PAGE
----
Winning its appeal of the NCAA’s one-year postseason ban, UCF will be eligible for the postseason in its inaugural American Athletic season. The Knights were originally issued the ban as part of sanctions levied last July for recruiting violations in football and basketball. “I was very happy that we got the ban rescinded,” O’Leary said. “I always laugh with Coach O'Brien at Penn State; I blamed him, because our case came up right after the Penn State case. I still think the NCAA had their guns blazing at that time.”

The Knights’ difficult nonconference slate will be telling for when UCF plays AAC-favorite Louisville on the road. Picked to finish fourth in the American Athletic in the preseason media poll, the Knights have the benefit of playing South Carolina, Rutgers, UConn and South Florida at home. O’Leary hopes UCF’s nonconference schedule will help to bolster the new league’s profile.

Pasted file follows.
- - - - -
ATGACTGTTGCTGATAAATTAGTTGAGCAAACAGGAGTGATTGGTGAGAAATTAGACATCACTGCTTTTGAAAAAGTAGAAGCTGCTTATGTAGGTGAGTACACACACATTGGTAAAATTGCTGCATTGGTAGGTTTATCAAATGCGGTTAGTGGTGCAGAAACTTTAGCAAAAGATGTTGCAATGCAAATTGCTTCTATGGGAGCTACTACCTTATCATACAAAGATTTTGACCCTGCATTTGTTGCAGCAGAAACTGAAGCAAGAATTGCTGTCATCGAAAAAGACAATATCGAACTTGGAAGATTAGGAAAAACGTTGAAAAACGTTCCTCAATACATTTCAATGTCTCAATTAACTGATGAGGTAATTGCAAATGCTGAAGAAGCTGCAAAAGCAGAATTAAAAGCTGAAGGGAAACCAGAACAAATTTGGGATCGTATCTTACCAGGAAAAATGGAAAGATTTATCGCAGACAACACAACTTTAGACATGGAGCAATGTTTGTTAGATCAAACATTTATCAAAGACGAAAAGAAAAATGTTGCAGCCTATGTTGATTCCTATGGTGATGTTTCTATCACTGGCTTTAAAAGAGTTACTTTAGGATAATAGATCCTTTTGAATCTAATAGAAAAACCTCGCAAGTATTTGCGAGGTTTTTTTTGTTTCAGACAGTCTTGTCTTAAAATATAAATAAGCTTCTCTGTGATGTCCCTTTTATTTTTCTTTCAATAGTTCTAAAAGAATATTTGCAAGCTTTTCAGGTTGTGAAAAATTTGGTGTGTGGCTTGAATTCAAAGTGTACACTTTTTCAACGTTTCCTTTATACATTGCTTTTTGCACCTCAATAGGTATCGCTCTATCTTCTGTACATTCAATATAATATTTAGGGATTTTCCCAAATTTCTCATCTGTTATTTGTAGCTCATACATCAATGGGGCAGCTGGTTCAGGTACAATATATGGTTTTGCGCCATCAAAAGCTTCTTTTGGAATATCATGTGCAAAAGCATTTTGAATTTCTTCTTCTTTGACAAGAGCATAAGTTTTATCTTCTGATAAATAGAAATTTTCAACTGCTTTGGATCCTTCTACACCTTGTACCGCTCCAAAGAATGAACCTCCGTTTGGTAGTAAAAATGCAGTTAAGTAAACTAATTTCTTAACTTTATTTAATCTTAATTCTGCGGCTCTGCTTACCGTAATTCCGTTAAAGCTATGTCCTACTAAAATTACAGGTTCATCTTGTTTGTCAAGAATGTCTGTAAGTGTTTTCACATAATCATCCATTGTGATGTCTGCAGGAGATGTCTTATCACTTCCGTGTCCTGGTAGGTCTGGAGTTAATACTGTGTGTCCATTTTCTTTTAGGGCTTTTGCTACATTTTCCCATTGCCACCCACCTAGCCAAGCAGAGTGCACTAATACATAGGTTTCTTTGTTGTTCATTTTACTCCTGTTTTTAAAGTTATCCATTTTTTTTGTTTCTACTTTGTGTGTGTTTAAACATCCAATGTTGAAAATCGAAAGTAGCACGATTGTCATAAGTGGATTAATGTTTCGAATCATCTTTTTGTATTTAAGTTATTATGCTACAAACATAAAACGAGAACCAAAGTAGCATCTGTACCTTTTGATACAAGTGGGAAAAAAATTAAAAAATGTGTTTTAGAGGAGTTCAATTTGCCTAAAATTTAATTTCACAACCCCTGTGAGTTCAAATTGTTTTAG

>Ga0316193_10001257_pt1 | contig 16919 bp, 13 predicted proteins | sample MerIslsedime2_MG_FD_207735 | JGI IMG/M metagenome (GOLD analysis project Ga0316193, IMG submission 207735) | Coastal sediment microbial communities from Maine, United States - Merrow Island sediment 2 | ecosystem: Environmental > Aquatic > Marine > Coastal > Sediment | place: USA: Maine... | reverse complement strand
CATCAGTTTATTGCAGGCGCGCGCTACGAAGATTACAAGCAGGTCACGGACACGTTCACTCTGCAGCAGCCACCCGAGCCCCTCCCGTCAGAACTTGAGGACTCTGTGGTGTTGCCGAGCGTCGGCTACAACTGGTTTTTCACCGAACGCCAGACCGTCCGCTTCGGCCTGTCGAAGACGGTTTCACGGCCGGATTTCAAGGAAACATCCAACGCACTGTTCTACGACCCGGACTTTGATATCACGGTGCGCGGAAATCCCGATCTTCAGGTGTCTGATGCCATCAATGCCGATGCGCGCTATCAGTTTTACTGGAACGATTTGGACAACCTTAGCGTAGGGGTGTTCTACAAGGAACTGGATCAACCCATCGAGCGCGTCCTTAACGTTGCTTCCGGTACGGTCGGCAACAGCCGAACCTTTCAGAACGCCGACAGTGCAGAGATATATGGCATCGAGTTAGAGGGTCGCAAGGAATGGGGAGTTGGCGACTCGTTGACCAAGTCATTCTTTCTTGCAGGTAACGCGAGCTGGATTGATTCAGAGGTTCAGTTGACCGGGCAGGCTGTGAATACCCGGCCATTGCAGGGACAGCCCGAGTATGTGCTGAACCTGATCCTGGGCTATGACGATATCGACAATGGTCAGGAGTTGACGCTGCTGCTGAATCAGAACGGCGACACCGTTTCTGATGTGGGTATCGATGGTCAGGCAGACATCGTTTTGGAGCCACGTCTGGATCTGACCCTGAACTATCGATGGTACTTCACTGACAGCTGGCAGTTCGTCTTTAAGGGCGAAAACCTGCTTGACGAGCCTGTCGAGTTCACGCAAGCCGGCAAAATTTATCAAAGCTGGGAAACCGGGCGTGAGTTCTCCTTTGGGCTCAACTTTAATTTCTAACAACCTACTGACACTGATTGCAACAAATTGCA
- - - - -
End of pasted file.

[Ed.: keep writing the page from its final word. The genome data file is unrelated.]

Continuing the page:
“I think the key thing with this conference is not the conference playing themselves but the nonconference games,” O’Leary said. “You've got to get your share of wins there if you're going to take notice. That's how I look at it.”
UCF safety Clayton Geathers is adjusting to two different roles this spring. He has switched to the free safety spot, replacing standout Kemal Ishmael.

But perhaps bigger -- he is now the leader of the secondary, a role he is starting to fully embrace. For a quiet guy, becoming a more vocal leader has been a big adjustment, especially since he always relied on Ishamel to be the one to speak up.